Latest Update on Risk of Diabetes in Hong Kong and Introduction of An Innovative Solution to Fight the Silent Killer
Asia Diabetes Foundation Reports the Impacts of
An Innovative Solution to Monitor and Manage Diabetics
Asia Diabetes Foundation (ADF) today reports the results of using an innovative platform to enables people with diabetes to better manage their health and lifestyle.
At today’s press conference, Chief Executive Officer of ADF, Prof. Juliana Chan, explained the latest trend and statistics on diabetes in Hong Kong.
“Diabetes is considered a ‘silent killer’. Undiagnosed or suboptimally managed diabetes increases risk of death by 1.8 fold and reduces life expectancy by at least 6 years due to major complications including stroke, heart disease, kidney failure and cancer,” Prof. Juliana Chan said. “Despite the highly preventable nature of diabetes and its complications, majority of people are not aware, informed or prepared regarding the possible strategies to reduce these risks.”
According to the latest figures from China, 1 in 4 people in Mainland China has diabetes or prediabetes. Previous studies have indicated that at any one time, Chinese living in affluent societies such as Hong Kong had 50% higher risk for these silent conditions than Mainland Chinese. Based on these figures, it was estimated that 38% (2.7 million) of the Hong Kong population might have or at risk of having diabetes. Among the estimated 1 million people with diabetes, 0.65 million may not have been diagnosed. The remaining 1.63 million may have prediabetes which substantially increases the future risk for diabetes and heart disease.
“Approximately 1 in 4 people with diabetes develop serious complications in five years, if not properly managed,” Prof. Juliana Chan said. “Based on a diabetes registry of 7,000 patients followed up since 1995 by The Chinese University of Hong Kong, 12% developed heart disease or stroke; 7% end-stage renal diseases and 5% cancer.”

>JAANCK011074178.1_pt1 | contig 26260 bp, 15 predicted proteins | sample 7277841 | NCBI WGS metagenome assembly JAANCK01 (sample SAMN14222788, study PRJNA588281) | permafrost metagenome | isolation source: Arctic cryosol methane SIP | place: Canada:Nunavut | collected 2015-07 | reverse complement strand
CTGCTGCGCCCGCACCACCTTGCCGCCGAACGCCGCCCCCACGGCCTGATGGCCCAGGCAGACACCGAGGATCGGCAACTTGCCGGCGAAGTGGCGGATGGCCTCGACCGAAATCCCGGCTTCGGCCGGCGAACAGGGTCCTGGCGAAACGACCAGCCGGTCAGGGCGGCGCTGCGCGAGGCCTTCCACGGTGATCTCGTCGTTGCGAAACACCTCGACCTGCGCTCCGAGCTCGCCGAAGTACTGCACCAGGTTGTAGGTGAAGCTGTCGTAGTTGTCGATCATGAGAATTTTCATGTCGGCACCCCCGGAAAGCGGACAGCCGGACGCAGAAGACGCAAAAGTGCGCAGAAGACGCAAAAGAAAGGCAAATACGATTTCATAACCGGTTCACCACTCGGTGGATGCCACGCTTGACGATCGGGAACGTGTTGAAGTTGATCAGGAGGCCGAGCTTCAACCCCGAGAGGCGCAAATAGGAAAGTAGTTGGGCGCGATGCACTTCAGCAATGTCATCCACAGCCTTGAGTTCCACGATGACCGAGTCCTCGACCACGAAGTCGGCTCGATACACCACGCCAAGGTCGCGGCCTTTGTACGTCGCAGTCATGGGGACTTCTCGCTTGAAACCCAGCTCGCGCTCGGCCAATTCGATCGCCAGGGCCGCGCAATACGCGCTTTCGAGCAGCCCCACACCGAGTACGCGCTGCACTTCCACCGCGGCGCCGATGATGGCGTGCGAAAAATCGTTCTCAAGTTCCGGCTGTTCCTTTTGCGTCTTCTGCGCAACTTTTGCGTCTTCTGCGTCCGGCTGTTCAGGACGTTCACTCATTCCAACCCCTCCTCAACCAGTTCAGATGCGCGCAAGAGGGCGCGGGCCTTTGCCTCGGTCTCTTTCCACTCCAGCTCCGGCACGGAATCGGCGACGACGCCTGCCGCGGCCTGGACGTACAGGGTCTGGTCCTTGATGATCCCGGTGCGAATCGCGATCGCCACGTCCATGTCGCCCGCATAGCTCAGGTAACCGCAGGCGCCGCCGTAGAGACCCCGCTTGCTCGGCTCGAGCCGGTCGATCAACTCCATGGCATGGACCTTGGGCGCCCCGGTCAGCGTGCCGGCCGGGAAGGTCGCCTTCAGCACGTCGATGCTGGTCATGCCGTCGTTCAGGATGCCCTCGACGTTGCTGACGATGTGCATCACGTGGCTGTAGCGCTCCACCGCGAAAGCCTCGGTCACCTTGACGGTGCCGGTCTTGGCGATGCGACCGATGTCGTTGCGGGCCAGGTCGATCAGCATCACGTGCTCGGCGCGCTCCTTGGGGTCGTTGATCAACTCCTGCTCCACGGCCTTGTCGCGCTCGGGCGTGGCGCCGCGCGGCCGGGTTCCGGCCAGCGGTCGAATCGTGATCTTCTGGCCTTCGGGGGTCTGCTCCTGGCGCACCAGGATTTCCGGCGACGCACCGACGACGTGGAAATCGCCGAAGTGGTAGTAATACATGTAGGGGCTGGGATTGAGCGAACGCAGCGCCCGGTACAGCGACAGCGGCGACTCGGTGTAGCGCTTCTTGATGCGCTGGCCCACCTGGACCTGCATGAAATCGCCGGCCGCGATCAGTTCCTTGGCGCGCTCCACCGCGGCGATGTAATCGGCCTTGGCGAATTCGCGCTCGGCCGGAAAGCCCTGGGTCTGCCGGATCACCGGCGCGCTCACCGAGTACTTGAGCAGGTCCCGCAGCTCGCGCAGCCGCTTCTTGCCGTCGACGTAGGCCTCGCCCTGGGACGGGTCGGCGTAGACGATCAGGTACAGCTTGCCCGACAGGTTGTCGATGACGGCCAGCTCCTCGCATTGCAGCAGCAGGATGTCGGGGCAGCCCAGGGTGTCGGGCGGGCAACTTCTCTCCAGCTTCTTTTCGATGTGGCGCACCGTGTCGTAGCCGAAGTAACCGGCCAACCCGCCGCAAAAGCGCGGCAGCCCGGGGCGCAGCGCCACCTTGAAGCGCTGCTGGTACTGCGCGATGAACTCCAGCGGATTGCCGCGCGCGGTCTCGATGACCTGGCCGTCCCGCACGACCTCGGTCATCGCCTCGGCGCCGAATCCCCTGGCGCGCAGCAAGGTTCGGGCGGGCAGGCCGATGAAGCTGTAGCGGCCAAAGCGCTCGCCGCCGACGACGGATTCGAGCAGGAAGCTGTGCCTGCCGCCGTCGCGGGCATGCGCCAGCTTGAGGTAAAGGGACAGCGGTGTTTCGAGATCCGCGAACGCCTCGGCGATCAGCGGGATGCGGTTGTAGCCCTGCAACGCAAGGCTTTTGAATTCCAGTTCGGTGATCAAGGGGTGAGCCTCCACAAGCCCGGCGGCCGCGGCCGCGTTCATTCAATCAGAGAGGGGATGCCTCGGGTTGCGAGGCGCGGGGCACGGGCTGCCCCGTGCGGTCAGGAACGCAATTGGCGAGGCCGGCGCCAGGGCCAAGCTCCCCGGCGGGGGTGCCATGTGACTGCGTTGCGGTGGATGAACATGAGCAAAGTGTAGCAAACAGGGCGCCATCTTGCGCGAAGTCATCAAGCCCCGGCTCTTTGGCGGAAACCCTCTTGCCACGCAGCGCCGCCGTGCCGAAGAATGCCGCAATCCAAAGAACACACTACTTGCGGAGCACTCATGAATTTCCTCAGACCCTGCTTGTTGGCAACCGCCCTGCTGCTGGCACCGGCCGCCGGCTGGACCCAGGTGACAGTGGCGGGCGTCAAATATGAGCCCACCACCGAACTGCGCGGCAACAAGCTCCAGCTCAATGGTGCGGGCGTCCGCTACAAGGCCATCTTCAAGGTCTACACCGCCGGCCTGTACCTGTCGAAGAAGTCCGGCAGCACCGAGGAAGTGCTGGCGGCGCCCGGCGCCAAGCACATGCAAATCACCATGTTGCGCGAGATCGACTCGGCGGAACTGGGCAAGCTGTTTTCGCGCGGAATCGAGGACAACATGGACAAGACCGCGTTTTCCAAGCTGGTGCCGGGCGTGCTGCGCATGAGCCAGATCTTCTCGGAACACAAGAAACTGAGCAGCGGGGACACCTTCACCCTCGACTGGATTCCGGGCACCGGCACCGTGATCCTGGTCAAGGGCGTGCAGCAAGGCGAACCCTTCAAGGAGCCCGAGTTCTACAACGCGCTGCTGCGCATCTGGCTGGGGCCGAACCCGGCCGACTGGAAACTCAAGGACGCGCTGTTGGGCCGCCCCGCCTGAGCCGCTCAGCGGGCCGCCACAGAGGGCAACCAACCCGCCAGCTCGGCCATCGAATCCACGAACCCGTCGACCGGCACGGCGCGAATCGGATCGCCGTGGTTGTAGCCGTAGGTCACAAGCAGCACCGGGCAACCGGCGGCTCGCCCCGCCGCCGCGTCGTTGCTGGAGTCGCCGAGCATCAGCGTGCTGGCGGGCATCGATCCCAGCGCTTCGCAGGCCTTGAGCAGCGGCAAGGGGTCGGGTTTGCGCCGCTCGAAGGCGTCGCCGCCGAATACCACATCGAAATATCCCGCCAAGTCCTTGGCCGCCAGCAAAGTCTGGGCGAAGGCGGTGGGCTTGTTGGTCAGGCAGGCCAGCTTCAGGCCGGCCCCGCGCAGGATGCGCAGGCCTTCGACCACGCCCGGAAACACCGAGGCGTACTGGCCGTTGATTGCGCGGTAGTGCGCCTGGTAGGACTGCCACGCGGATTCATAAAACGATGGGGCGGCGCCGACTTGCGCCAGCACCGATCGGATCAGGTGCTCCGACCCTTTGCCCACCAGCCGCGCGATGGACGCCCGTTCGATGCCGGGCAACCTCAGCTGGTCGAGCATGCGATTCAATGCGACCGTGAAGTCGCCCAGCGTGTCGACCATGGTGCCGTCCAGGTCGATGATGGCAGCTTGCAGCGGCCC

According to Dr Francis Chow, Head of Division of Endocrinology and Diabetes, Prince of Wales Hospital, attaining ABC targets is the key to successful diabetes management:
A - HbA1c (less than 7%);
B - Blood pressure (<130/80 mmHg);
C - low-density lipoprotein Cholesterol (<2.6 mmol/L).
“If people with diabetes can attain these targets, they can reduce the risks of developing heart and kidney disease by 50-60%,” Dr Chow said.
In 2007, ADF launched the Joint Asia Diabetes Evaluation (JADE) Program using an innovative information technology platform to promote structured and collaborative care which enables doctors, care professionals and people with diabetes to make informed decisions more effectively and efficiently.
The key features of the JADE Program include a validated risk engine, care protocol, treatment targets and decision support. This essential information is communicated in the form of easy-to-read charts and trends to empower doctors and people with diabetes to evaluate and monitor their risk factors for shared decision-making.